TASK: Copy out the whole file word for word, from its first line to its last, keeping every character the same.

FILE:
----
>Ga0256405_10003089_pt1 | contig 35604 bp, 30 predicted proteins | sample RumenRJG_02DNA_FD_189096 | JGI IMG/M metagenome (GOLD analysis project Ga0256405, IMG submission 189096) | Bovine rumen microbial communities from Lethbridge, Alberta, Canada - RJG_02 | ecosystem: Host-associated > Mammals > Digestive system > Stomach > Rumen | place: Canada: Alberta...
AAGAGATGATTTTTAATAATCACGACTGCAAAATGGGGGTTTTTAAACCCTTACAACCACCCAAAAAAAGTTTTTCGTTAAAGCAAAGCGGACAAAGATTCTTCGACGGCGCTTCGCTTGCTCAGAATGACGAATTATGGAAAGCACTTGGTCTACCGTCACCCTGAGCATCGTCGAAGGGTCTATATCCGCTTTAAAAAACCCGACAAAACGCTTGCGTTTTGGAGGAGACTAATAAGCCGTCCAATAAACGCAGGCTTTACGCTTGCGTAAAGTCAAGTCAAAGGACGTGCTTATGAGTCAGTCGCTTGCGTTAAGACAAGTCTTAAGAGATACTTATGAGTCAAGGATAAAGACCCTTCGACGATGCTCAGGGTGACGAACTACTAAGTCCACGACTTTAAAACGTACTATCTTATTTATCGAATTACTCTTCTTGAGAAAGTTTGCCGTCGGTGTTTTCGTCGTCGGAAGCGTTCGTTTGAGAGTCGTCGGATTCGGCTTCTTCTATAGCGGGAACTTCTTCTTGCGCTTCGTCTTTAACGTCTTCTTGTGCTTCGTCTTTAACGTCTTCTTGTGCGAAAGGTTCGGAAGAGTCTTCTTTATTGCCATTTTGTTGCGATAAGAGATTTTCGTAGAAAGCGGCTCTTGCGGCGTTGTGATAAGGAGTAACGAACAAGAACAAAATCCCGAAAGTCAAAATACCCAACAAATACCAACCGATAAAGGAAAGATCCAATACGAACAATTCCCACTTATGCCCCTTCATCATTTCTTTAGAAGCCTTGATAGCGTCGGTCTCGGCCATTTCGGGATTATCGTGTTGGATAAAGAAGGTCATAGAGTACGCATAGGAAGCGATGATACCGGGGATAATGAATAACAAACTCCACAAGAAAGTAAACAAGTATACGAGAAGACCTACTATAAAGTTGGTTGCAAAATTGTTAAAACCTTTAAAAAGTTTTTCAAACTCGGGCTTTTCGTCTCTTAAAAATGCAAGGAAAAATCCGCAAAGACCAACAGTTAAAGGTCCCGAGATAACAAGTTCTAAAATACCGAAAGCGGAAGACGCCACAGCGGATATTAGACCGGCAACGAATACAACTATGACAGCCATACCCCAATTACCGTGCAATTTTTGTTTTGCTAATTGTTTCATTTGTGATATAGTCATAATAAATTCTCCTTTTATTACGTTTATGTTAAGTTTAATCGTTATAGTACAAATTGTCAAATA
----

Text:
>Ga0256405_10003089_pt1 | contig 35604 bp, 30 predicted proteins | sample RumenRJG_02DNA_FD_189096 | JGI IMG/M metagenome (GOLD analysis project Ga0256405, IMG submission 189096) | Bovine rumen microbial communities from Lethbridge, Alberta, Canada - RJG_02 | ecosystem: Host-associated > Mammals > Digestive system > Stomach > Rumen | place: Canada: Alberta...
AAGAGATGATTTTTAATAATCACGACTGCAAAATGGGGGTTTTTAAACCCTTACAACCACCCAAAAAAAGTTTTTCGTTAAAGCAAAGCGGACAAAGATTCTTCGACGGCGCTTCGCTTGCTCAGAATGACGAATTATGGAAAGCACTTGGTCTACCGTCACCCTGAGCATCGTCGAAGGGTCTATATCCGCTTTAAAAAACCCGACAAAACGCTTGCGTTTTGGAGGAGACTAATAAGCCGTCCAATAAACGCAGGCTTTACGCTTGCGTAAAGTCAAGTCAAAGGACGTGCTTATGAGTCAGTCGCTTGCGTTAAGACAAGTCTTAAGAGATACTTATGAGTCAAGGATAAAGACCCTTCGACGATGCTCAGGGTGACGAACTACTAAGTCCACGACTTTAAAACGTACTATCTTATTTATCGAATTACTCTTCTTGAGAAAGTTTGCCGTCGGTGTTTTCGTCGTCGGAAGCGTTCGTTTGAGAGTCGTCGGATTCGGCTTCTTCTATAGCGGGAACTTCTTCTTGCGCTTCGTCTTTAACGTCTTCTTGTGCTTCGTCTTTAACGTCTTCTTGTGCGAAAGGTTCGGAAGAGTCTTCTTTATTGCCATTTTGTTGCGATAAGAGATTTTCGTAGAAAGCGGCTCTTGCGGCGTTGTGATAAGGAGTAACGAACAAGAACAAAATCCCGAAAGTCAAAATACCCAACAAATACCAACCGATAAAGGAAAGATCCAATACGAACAATTCCCACTTATGCCCCTTCATCATTTCTTTAGAAGCCTTGATAGCGTCGGTCTCGGCCATTTCGGGATTATCGTGTTGGATAAAGAAGGTCATAGAGTACGCATAGGAAGCGATGATACCGGGGATAATGAATAACAAACTCCACAAGAAAGTAAACAAGTATACGAGAAGACCTACTATAAAGTTGGTTGCAAAATTGTTAAAACCTTTAAAAAGTTTTTCAAACTCGGGCTTTTCGTCTCTTAAAAATGCAAGGAAAAATCCGCAAAGACCAACAGTTAAAGGTCCCGAGATAACAAGTTCTAAAATACCGAAAGCGGAAGACGCCACAGCGGATATTAGACCGGCAACGAATACAACTATGACAGCCATACCCCAATTACCGTGCAATTTTTGTTTTGCTAATTGTTTCATTTGTGATATAGTCATAATAAATTCTCCTTTTATTACGTTTATGTTAAGTTTAATCGTTATAGTACAAATTGTCAAATA